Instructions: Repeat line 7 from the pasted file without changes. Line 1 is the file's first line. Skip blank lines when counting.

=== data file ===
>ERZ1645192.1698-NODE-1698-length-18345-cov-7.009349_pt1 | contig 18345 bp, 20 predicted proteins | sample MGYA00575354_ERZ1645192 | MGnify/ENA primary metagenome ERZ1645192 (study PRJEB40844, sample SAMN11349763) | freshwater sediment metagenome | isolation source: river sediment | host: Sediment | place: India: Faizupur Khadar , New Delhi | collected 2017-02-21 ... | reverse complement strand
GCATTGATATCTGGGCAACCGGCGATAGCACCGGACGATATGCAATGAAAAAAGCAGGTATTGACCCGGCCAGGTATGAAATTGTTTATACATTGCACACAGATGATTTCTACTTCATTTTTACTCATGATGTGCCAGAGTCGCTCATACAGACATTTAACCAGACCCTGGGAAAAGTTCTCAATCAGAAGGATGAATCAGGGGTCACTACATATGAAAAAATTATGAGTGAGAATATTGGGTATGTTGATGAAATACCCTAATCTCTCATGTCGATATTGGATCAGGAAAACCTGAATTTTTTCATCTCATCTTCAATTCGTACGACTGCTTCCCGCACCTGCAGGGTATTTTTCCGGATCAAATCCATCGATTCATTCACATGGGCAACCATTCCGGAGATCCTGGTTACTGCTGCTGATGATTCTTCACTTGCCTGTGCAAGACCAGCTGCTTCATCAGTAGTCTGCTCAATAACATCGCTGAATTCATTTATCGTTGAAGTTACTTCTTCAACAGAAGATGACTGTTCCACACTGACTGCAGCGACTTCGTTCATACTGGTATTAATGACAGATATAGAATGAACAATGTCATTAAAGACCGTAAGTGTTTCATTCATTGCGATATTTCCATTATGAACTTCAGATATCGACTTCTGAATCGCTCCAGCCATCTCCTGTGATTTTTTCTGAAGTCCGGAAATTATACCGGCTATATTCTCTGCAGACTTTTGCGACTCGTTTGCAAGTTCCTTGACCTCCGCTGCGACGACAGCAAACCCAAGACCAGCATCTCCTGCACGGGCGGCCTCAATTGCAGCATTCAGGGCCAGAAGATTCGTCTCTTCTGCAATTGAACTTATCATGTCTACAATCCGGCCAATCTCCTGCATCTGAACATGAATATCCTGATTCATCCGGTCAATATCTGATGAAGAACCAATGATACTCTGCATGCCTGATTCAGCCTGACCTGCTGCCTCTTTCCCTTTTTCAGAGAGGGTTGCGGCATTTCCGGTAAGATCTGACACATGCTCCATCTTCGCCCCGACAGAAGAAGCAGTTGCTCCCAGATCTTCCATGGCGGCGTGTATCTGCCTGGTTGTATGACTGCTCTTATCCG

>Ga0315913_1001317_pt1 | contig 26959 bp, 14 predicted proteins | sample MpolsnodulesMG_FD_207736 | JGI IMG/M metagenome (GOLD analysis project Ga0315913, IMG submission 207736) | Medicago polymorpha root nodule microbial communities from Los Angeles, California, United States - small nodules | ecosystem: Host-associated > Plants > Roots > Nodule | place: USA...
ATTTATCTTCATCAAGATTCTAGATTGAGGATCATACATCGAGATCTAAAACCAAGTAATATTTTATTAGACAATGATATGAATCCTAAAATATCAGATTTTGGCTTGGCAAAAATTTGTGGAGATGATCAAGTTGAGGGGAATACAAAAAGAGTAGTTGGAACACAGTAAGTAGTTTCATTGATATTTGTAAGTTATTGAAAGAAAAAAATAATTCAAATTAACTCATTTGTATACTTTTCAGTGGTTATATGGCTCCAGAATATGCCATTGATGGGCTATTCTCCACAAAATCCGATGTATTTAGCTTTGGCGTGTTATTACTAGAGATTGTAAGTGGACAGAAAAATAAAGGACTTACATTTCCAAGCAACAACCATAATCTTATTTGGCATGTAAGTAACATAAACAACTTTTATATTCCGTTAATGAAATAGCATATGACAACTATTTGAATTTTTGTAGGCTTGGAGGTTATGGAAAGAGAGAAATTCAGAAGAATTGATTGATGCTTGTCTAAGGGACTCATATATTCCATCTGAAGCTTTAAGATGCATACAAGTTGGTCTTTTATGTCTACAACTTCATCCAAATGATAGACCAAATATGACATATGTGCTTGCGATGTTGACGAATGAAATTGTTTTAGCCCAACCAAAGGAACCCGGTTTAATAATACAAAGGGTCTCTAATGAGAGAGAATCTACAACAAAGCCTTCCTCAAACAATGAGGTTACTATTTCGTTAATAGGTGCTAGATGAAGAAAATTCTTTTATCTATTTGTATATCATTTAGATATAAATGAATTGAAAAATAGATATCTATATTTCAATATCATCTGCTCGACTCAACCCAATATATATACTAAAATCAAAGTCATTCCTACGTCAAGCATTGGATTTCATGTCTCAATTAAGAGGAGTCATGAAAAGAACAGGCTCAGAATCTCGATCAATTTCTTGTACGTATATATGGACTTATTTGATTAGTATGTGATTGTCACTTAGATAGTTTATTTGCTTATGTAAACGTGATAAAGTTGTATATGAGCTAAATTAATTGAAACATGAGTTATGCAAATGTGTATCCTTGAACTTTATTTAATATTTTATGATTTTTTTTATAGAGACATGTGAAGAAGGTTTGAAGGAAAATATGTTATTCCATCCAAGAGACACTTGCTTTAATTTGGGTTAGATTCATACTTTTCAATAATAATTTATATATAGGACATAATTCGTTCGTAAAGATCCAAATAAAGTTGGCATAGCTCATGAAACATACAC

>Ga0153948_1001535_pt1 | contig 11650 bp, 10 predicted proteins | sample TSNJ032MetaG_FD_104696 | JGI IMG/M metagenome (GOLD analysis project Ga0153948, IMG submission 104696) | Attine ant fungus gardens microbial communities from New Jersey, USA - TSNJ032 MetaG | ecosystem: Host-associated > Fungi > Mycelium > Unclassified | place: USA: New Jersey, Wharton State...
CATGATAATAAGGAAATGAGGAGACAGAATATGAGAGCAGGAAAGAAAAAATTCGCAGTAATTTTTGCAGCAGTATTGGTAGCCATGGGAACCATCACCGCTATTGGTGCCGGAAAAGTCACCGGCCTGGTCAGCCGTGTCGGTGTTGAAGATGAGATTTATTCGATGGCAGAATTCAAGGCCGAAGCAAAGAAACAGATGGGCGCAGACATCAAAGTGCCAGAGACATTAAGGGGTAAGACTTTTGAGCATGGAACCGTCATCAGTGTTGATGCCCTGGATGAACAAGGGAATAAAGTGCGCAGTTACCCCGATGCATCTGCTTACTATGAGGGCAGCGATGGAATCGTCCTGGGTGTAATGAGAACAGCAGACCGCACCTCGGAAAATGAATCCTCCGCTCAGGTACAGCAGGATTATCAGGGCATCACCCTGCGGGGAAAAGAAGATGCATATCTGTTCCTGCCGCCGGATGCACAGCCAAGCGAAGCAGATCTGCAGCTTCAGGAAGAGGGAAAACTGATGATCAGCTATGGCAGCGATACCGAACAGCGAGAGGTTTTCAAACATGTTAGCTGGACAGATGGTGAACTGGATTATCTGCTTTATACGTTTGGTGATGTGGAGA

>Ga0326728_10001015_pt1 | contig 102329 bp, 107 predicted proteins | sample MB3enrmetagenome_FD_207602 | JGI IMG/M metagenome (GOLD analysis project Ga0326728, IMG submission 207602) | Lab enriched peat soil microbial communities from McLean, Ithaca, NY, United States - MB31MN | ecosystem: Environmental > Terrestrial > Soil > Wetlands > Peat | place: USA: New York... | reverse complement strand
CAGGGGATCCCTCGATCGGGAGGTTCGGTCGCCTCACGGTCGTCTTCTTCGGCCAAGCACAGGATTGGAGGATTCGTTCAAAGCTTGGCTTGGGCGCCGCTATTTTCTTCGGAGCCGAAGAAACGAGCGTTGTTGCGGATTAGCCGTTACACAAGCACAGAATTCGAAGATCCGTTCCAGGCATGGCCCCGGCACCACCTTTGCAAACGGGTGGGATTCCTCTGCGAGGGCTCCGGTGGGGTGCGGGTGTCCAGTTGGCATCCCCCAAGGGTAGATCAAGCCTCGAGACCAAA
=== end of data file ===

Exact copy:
>Ga0326728_10001015_pt1 | contig 102329 bp, 107 predicted proteins | sample MB3enrmetagenome_FD_207602 | JGI IMG/M metagenome (GOLD analysis project Ga0326728, IMG submission 207602) | Lab enriched peat soil microbial communities from McLean, Ithaca, NY, United States - MB31MN | ecosystem: Environmental > Terrestrial > Soil > Wetlands > Peat | place: USA: New York... | reverse complement strand